January brings new six year accreditation cycle
Katherine J. White
October 21, 2009
Filed under News
Bakersfield College has until January 2010 to correct its shortcomings, or it will lose its accreditation status.
It’s all a part of the cycle that continues.
All California community and junior colleges are subject to a six-year accreditation cycle in which the college is scrutinized by representatives of other California colleges to see if the college is living up to standards set by the U.S. Department of Education, according to Ann Morgan, director of institutional research and planning. Morgan serves as the accreditation liaison officer, which was previously held by Ed Knudson, the former BC vice president of academic affairs who is now at Moorpark College.
During this six-year cycle, the examined college must submit a self study, which is sent to the Accreditation Commission for Community and Junior Colleges, Western Association of Schools and Colleges. Colleges must also welcome delegates of other colleges for on-site visits, and those representatives then draft their own reports on their findings of the visited colleges.
ACCJC accepted BC’s self report along with the peer review report Jan. 9-11, 2008. An ACCJC evaluation team visited BC Nov. 8-9, 2007. A midterm report was sent by BC to ACCJC Oct. 15, 2009.
“The self study is a qualitative program evaluation and tries to answer a series of questions from ACCJC and to see if ACCJC guidelines are being followed,” said Morgan. “The second part is the peer review done by peers from other colleges. Third, ACCJC reviews both self study and peer reviews,” said Morgan.
If an examined college is determined to have some deficiencies, then the college is given two years to correct its shortcomings, or the college will lose its accredited status.
In brief, if a college loses its accreditation status, students of that college will not be able to transfer their credits from that college to another.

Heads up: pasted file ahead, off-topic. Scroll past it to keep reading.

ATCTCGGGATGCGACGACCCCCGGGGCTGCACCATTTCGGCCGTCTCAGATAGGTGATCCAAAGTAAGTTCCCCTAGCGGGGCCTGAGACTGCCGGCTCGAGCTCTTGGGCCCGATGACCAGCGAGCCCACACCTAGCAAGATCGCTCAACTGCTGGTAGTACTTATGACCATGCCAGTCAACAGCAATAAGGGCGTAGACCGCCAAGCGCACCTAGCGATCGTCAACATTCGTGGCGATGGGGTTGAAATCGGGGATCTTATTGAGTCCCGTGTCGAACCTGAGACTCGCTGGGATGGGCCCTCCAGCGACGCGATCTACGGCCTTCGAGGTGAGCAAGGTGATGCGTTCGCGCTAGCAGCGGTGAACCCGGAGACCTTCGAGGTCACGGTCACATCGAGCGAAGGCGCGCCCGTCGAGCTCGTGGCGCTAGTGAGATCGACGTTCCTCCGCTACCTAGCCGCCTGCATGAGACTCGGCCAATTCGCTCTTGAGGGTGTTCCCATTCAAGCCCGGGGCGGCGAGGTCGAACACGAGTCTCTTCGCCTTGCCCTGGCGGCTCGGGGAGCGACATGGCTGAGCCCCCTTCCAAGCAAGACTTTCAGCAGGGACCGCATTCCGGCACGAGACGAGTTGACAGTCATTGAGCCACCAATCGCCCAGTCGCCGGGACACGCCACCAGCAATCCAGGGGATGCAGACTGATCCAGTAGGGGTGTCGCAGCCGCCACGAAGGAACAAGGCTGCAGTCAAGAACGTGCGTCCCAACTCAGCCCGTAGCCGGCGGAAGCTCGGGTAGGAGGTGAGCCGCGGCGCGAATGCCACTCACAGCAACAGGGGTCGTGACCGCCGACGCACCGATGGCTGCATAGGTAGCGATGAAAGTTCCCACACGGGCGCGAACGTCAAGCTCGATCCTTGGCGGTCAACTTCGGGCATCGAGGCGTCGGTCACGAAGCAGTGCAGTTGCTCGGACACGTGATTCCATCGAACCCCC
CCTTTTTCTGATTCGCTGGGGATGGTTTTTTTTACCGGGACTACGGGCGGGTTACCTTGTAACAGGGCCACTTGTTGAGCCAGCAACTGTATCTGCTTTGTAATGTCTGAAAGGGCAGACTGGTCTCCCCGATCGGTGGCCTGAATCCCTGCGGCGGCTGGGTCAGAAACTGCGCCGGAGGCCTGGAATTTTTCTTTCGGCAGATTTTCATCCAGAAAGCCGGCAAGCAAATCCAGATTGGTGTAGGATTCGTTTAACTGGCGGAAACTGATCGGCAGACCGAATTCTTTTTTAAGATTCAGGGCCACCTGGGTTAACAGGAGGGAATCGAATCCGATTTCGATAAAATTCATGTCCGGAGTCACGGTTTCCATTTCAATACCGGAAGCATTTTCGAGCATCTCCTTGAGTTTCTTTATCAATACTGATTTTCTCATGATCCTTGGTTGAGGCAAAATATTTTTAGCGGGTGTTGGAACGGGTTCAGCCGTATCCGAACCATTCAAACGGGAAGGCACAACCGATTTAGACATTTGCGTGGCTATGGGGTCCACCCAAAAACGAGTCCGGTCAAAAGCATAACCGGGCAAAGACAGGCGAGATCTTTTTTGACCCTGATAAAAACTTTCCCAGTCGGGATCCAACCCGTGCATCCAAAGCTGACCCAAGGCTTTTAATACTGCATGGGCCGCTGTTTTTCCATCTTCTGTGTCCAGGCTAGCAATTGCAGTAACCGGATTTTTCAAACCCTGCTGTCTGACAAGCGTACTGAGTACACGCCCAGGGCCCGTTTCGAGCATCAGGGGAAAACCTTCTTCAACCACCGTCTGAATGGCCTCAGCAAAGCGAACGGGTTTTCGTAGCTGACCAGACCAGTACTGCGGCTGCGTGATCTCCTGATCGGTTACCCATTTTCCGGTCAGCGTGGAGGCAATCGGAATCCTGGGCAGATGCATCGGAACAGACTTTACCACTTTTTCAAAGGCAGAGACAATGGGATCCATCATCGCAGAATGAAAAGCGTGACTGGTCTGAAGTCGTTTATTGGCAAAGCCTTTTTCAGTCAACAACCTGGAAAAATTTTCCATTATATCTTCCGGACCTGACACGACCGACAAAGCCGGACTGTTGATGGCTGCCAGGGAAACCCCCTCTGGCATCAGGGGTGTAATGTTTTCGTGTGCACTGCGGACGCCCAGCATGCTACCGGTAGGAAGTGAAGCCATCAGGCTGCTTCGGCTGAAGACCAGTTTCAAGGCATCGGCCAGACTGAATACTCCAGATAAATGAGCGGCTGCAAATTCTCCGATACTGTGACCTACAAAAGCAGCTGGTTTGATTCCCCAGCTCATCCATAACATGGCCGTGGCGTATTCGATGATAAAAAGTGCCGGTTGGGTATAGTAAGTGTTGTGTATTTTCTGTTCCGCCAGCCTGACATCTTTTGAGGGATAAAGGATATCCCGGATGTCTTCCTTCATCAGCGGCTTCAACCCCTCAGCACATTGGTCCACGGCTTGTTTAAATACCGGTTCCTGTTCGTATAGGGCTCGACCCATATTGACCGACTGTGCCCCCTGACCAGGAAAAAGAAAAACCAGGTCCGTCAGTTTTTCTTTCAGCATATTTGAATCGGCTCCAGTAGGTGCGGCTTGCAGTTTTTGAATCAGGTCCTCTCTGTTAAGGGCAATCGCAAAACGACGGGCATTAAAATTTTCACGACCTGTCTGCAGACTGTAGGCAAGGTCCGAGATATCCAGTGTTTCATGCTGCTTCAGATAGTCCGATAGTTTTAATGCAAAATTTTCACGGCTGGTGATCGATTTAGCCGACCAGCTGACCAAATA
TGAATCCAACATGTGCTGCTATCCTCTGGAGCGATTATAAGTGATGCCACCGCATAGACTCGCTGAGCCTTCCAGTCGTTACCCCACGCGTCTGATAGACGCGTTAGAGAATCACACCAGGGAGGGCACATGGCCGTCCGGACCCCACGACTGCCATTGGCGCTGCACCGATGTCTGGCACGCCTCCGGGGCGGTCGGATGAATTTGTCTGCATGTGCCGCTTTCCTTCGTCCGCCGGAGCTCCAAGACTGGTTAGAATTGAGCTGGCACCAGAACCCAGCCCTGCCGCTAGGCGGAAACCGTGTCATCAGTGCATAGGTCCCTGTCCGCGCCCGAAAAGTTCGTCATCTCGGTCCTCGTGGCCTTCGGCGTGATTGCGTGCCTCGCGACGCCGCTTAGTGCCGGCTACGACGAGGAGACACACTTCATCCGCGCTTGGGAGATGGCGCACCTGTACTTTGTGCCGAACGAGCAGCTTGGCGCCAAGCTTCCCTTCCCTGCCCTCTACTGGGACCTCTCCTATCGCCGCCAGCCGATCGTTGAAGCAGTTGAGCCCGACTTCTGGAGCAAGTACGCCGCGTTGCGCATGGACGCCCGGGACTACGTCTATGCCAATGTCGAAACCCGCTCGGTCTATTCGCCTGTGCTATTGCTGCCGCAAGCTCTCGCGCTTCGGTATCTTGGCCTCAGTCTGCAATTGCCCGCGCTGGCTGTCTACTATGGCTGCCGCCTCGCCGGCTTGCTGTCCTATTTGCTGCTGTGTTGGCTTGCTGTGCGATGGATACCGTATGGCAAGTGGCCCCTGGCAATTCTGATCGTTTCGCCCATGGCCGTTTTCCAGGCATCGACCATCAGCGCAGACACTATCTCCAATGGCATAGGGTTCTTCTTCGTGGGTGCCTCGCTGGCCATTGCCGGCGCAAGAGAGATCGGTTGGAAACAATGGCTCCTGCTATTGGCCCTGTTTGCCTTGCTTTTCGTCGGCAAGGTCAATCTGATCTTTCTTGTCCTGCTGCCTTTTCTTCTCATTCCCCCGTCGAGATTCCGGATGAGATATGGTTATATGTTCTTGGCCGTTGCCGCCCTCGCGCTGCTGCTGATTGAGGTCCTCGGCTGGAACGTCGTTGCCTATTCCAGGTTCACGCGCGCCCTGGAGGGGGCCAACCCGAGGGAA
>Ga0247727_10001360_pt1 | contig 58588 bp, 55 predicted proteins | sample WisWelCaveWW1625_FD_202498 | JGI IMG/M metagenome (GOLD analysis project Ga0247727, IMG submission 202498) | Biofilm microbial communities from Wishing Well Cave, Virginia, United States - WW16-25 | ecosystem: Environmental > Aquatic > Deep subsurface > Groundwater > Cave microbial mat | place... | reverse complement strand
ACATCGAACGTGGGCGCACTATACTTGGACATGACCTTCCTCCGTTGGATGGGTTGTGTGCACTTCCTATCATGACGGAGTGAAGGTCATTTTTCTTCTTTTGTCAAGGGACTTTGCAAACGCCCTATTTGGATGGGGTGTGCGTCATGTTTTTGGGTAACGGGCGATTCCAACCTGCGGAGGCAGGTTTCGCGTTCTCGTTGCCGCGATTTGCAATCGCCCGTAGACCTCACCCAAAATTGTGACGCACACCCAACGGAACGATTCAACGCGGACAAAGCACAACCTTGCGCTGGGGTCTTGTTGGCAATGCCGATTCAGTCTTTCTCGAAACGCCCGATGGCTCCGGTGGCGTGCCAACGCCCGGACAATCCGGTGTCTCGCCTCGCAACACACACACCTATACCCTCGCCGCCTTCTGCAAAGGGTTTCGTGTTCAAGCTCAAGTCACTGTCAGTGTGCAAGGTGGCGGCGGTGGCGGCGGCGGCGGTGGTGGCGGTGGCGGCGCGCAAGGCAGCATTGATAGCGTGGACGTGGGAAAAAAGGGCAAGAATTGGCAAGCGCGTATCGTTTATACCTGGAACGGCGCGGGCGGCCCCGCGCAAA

According to Morgan, ACCJC has gotten stricter with reviewed colleges over recent years, but BC has addressed several of the recommendations ACCJC has made to BC, which include program review, institutional planning and student learning outcomes.
“California is a little slow in developing its student learning outcomes compared to the rest of the nation,” Morgan said.
Nan Gomez-Heitzeberg, interim vice president of academic affairs, concurred with Morgan and said that the southern and eastern parts of the country were well ahead of California in addressing student learning outcomes, which means looking into how well students learn within courses.
However, Gomez-Heitzeberg said that BC has complied with the ACCJC recommendations in that it has developed a recommended code of ethics for employees, a process of evaluation and feedback to and from adjunct faculty as well as an organizational map of roles within the administration department. This chart can be found in the district office.
“This functional organizational chart clearly delineates the roles of administrators,” said Gomez-Heitzeberg.
According to Gomez-Heitzeberg, a “decision-making task force” was also formed, which will report regularly to the college council. All of these changes, said Gomez-Heitzeberg, conform to the recommendations ACCJC conveyed to BC.